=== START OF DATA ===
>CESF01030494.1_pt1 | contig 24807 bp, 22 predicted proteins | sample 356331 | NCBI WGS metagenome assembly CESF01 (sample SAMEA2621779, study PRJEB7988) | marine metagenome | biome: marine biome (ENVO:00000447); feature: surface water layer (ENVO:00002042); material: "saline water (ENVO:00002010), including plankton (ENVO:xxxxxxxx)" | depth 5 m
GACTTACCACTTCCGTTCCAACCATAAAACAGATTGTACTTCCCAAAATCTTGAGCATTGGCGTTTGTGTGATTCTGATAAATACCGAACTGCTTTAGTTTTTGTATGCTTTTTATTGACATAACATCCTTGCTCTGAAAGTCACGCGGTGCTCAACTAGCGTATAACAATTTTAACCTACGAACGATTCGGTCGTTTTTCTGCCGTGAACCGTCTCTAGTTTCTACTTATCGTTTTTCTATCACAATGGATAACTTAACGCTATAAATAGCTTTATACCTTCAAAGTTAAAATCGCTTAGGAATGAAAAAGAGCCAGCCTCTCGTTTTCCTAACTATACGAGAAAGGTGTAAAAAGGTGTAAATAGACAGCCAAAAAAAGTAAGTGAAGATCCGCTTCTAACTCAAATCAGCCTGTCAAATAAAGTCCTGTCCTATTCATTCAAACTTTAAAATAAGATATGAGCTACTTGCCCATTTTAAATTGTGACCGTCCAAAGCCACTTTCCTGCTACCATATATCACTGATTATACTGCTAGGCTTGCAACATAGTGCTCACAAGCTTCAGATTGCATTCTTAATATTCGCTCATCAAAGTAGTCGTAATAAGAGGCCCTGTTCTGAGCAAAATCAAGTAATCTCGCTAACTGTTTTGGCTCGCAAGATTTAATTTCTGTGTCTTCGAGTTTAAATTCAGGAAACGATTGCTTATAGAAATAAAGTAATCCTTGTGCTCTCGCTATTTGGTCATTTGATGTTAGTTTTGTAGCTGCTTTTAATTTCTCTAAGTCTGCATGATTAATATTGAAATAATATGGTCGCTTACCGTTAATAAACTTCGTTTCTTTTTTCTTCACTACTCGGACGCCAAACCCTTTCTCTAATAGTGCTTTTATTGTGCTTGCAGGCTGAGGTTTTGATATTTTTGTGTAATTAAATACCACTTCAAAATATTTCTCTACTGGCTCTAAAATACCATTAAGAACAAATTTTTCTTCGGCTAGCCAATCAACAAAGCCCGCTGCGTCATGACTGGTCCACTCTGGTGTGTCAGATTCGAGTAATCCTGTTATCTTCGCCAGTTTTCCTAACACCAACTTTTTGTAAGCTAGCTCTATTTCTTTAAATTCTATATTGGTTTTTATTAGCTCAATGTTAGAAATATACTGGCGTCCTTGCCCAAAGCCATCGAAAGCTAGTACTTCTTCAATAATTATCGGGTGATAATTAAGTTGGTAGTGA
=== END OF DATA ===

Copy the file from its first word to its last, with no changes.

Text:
>CESF01030494.1_pt1 | contig 24807 bp, 22 predicted proteins | sample 356331 | NCBI WGS metagenome assembly CESF01 (sample SAMEA2621779, study PRJEB7988) | marine metagenome | biome: marine biome (ENVO:00000447); feature: surface water layer (ENVO:00002042); material: "saline water (ENVO:00002010), including plankton (ENVO:xxxxxxxx)" | depth 5 m
GACTTACCACTTCCGTTCCAACCATAAAACAGATTGTACTTCCCAAAATCTTGAGCATTGGCGTTTGTGTGATTCTGATAAATACCGAACTGCTTTAGTTTTTGTATGCTTTTTATTGACATAACATCCTTGCTCTGAAAGTCACGCGGTGCTCAACTAGCGTATAACAATTTTAACCTACGAACGATTCGGTCGTTTTTCTGCCGTGAACCGTCTCTAGTTTCTACTTATCGTTTTTCTATCACAATGGATAACTTAACGCTATAAATAGCTTTATACCTTCAAAGTTAAAATCGCTTAGGAATGAAAAAGAGCCAGCCTCTCGTTTTCCTAACTATACGAGAAAGGTGTAAAAAGGTGTAAATAGACAGCCAAAAAAAGTAAGTGAAGATCCGCTTCTAACTCAAATCAGCCTGTCAAATAAAGTCCTGTCCTATTCATTCAAACTTTAAAATAAGATATGAGCTACTTGCCCATTTTAAATTGTGACCGTCCAAAGCCACTTTCCTGCTACCATATATCACTGATTATACTGCTAGGCTTGCAACATAGTGCTCACAAGCTTCAGATTGCATTCTTAATATTCGCTCATCAAAGTAGTCGTAATAAGAGGCCCTGTTCTGAGCAAAATCAAGTAATCTCGCTAACTGTTTTGGCTCGCAAGATTTAATTTCTGTGTCTTCGAGTTTAAATTCAGGAAACGATTGCTTATAGAAATAAAGTAATCCTTGTGCTCTCGCTATTTGGTCATTTGATGTTAGTTTTGTAGCTGCTTTTAATTTCTCTAAGTCTGCATGATTAATATTGAAATAATATGGTCGCTTACCGTTAATAAACTTCGTTTCTTTTTTCTTCACTACTCGGACGCCAAACCCTTTCTCTAATAGTGCTTTTATTGTGCTTGCAGGCTGAGGTTTTGATATTTTTGTGTAATTAAATACCACTTCAAAATATTTCTCTACTGGCTCTAAAATACCATTAAGAACAAATTTTTCTTCGGCTAGCCAATCAACAAAGCCCGCTGCGTCATGACTGGTCCACTCTGGTGTGTCAGATTCGAGTAATCCTGTTATCTTCGCCAGTTTTCCTAACACCAACTTTTTGTAAGCTAGCTCTATTTCTTTAAATTCTATATTGGTTTTTATTAGCTCAATGTTAGAAATATACTGGCGTCCTTGCCCAAAGCCATCGAAAGCTAGTACTTCTTCAATAATTATCGGGTGATAATTAAGTTGGTAGTGA